The six months prior to November of last year was just a whirlwind of activity for me. Aside from the final push for finishing my thesis on time, last minute experiments, and a conference proceedings/presentation, I had tenure track interviews involving international flights and adjusting to a newborn at home. I defended in December, finalized my negotiations for a tenure track (yay!) and took a few weeks off. When school started up after the winter recess, I was in a total motivation funk. My background on my laptop is a “To Do List” with papers that I need to finish and submit to journals, as well as prep work for NSF proposals and basically a bunch of stuff I didn’t want to do.
This lull persisted for about two weeks before I had to train a new PhD student in the group. And I don’t know if it was getting my hands dirty or if it was working on something other than thesis project/writing for the first time in a while, but that was the jolt to get me out of that funk.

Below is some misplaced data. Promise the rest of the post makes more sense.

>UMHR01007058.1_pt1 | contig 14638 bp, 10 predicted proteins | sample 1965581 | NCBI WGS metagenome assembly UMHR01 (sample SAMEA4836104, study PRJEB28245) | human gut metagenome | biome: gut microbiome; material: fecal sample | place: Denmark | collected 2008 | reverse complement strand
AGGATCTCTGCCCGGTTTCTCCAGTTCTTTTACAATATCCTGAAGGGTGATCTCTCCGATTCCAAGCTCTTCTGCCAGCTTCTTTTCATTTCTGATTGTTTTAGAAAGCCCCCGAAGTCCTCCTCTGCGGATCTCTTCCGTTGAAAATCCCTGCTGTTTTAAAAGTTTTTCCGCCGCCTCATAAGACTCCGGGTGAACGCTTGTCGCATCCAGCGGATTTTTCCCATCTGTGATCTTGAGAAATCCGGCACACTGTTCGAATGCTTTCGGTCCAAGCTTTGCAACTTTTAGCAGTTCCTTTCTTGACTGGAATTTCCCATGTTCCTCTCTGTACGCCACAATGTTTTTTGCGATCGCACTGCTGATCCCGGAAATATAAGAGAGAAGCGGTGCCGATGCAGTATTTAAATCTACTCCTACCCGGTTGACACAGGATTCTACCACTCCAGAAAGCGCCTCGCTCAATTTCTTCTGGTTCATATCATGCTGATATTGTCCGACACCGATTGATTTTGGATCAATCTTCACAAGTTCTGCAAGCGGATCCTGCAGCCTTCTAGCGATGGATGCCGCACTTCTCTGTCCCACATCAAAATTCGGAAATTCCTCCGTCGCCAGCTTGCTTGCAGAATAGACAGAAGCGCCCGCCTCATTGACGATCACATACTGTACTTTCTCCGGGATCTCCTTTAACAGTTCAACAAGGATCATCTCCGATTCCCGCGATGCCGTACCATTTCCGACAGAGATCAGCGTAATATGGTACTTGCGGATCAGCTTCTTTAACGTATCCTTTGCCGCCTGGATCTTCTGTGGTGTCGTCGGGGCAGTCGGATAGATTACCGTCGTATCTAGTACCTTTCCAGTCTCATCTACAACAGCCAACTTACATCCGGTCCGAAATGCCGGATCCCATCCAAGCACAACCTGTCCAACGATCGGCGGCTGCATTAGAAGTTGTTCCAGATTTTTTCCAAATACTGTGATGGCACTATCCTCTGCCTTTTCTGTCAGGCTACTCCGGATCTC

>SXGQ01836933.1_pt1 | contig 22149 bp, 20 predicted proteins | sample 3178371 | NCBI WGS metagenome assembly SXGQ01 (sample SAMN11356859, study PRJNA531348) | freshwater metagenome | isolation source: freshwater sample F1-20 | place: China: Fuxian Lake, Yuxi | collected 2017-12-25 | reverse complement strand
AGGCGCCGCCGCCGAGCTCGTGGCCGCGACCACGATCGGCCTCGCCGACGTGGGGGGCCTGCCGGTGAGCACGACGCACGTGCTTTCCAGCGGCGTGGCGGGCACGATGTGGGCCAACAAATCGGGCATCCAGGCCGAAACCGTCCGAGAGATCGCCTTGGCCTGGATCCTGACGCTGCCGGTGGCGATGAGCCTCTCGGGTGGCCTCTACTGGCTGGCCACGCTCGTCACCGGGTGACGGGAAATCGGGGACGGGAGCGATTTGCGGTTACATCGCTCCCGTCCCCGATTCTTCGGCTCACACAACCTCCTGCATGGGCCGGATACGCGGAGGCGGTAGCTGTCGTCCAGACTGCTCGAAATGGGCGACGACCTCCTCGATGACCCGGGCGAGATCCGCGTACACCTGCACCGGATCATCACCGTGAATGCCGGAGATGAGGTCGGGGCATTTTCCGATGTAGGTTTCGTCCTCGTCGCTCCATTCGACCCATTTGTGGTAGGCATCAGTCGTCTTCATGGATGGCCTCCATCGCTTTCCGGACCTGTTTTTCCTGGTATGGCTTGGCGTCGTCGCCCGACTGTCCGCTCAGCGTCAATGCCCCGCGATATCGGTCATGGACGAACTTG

As an experimentalist, I like nothing better than building stuff and setting up experiments to prove or disprove ;-) stuff. Working with a new PhD student in an area where they have no experience is certainly good prep for the next step. And aside from things progressing nicely in the lab and teaching a potentially good student, I’ve managed to check off one of those papers that I had to write.
I’ll definitely have to remember this for next time; I’ll probably get “the funk” after a rough semester. But if you find yourself standing in front of a wall and you know you can climb but you really don’t want to, just walk around it and see what you find. On your travels, you might come across a trampoline and might be motivated enough to drag that back to your wall to make things easier.